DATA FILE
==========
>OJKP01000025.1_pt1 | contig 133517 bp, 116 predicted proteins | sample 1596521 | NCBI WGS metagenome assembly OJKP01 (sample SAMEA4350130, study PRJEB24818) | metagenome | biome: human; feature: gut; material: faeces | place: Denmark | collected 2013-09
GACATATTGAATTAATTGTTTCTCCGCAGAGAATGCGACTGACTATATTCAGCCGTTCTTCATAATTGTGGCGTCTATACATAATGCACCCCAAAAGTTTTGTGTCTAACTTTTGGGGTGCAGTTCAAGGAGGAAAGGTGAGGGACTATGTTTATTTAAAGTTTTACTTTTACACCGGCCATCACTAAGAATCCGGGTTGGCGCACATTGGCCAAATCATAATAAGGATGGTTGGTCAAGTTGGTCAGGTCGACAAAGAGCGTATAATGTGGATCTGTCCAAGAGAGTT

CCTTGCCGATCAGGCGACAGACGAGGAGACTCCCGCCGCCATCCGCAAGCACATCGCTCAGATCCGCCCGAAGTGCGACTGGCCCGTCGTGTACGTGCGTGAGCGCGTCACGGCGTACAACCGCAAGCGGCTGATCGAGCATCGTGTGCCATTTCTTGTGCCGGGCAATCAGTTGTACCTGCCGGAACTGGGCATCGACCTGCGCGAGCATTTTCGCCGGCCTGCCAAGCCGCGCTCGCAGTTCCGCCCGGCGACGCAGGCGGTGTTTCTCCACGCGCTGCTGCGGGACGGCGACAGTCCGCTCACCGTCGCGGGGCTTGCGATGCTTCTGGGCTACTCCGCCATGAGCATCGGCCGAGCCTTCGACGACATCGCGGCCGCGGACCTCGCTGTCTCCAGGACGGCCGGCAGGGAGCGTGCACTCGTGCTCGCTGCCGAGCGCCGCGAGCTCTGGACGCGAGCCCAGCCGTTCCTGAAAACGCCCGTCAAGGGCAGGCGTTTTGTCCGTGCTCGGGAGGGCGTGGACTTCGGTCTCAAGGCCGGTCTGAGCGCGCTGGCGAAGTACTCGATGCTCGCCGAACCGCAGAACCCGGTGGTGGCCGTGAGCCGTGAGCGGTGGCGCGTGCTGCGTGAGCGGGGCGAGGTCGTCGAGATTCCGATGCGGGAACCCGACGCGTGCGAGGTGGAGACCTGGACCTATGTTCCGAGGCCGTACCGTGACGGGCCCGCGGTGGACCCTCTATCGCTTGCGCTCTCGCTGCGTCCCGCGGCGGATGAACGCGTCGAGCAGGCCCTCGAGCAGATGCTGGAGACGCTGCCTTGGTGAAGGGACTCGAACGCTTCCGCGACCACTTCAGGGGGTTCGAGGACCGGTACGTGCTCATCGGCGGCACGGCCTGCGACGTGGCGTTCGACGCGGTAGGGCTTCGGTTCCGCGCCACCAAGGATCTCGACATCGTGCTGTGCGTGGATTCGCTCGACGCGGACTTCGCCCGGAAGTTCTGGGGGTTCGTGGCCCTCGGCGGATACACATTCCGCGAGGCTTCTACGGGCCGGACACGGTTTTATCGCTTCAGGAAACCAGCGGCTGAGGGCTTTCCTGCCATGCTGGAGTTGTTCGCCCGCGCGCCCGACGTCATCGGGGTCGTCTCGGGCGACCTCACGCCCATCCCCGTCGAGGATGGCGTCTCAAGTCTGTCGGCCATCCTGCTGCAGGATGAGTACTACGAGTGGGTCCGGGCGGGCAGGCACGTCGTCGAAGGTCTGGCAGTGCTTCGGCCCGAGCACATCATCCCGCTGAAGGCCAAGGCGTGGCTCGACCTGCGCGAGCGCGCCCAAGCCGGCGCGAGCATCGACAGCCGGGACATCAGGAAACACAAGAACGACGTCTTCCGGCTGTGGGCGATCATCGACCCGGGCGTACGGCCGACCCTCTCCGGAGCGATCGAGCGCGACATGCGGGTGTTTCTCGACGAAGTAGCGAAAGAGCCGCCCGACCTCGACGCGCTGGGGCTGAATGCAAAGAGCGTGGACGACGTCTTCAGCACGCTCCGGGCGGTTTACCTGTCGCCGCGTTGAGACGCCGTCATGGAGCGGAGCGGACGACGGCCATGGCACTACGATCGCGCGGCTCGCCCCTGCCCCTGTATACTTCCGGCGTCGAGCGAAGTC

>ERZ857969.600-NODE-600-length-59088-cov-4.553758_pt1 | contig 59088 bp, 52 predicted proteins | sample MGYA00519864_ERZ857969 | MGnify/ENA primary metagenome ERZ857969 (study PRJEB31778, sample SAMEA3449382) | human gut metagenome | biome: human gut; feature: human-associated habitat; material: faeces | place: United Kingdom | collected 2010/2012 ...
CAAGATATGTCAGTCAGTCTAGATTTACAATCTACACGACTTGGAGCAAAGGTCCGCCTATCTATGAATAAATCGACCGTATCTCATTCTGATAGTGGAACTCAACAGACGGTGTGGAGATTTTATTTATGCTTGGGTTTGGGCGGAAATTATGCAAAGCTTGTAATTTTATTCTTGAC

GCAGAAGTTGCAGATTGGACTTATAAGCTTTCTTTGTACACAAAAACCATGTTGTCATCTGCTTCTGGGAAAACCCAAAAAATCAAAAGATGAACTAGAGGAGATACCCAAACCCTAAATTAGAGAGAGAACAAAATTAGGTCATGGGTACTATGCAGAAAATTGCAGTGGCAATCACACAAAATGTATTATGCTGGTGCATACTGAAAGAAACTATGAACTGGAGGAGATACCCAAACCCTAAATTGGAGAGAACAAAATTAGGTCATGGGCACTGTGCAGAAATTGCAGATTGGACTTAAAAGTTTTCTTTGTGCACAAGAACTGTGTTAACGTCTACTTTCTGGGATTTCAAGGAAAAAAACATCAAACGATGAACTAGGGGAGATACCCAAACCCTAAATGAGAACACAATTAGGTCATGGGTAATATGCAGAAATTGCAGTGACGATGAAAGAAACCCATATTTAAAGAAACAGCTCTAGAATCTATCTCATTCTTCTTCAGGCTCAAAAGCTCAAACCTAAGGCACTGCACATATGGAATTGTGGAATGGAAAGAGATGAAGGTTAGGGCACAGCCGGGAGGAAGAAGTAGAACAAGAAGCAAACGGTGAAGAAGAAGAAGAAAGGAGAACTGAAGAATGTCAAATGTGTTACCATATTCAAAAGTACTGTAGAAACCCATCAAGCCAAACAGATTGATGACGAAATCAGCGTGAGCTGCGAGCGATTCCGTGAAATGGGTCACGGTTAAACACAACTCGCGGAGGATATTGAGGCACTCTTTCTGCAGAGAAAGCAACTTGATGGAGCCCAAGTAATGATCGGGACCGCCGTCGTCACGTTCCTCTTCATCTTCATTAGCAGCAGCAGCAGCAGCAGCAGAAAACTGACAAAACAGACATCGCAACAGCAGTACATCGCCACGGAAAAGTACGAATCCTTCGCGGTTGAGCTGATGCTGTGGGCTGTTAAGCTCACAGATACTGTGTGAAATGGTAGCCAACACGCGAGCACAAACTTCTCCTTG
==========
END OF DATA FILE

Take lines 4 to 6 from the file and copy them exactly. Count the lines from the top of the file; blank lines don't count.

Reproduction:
>ERZ857969.600-NODE-600-length-59088-cov-4.553758_pt1 | contig 59088 bp, 52 predicted proteins | sample MGYA00519864_ERZ857969 | MGnify/ENA primary metagenome ERZ857969 (study PRJEB31778, sample SAMEA3449382) | human gut metagenome | biome: human gut; feature: human-associated habitat; material: faeces | place: United Kingdom | collected 2010/2012 ...
CAAGATATGTCAGTCAGTCTAGATTTACAATCTACACGACTTGGAGCAAAGGTCCGCCTATCTATGAATAAATCGACCGTATCTCATTCTGATAGTGGAACTCAACAGACGGTGTGGAGATTTTATTTATGCTTGGGTTTGGGCGGAAATTATGCAAAGCTTGTAATTTTATTCTTGAC

GCAGAAGTTGCAGATTGGACTTATAAGCTTTCTTTGTACACAAAAACCATGTTGTCATCTGCTTCTGGGAAAACCCAAAAAATCAAAAGATGAACTAGAGGAGATACCCAAACCCTAAATTAGAGAGAGAACAAAATTAGGTCATGGGTACTATGCAGAAAATTGCAGTGGCAATCACACAAAATGTATTATGCTGGTGCATACTGAAAGAAACTATGAACTGGAGGAGATACCCAAACCCTAAATTGGAGAGAACAAAATTAGGTCATGGGCACTGTGCAGAAATTGCAGATTGGACTTAAAAGTTTTCTTTGTGCACAAGAACTGTGTTAACGTCTACTTTCTGGGATTTCAAGGAAAAAAACATCAAACGATGAACTAGGGGAGATACCCAAACCCTAAATGAGAACACAATTAGGTCATGGGTAATATGCAGAAATTGCAGTGACGATGAAAGAAACCCATATTTAAAGAAACAGCTCTAGAATCTATCTCATTCTTCTTCAGGCTCAAAAGCTCAAACCTAAGGCACTGCACATATGGAATTGTGGAATGGAAAGAGATGAAGGTTAGGGCACAGCCGGGAGGAAGAAGTAGAACAAGAAGCAAACGGTGAAGAAGAAGAAGAAAGGAGAACTGAAGAATGTCAAATGTGTTACCATATTCAAAAGTACTGTAGAAACCCATCAAGCCAAACAGATTGATGACGAAATCAGCGTGAGCTGCGAGCGATTCCGTGAAATGGGTCACGGTTAAACACAACTCGCGGAGGATATTGAGGCACTCTTTCTGCAGAGAAAGCAACTTGATGGAGCCCAAGTAATGATCGGGACCGCCGTCGTCACGTTCCTCTTCATCTTCATTAGCAGCAGCAGCAGCAGCAGCAGAAAACTGACAAAACAGACATCGCAACAGCAGTACATCGCCACGGAAAAGTACGAATCCTTCGCGGTTGAGCTGATGCTGTGGGCTGTTAAGCTCACAGATACTGTGTGAAATGGTAGCCAACACGCGAGCACAAACTTCTCCTTG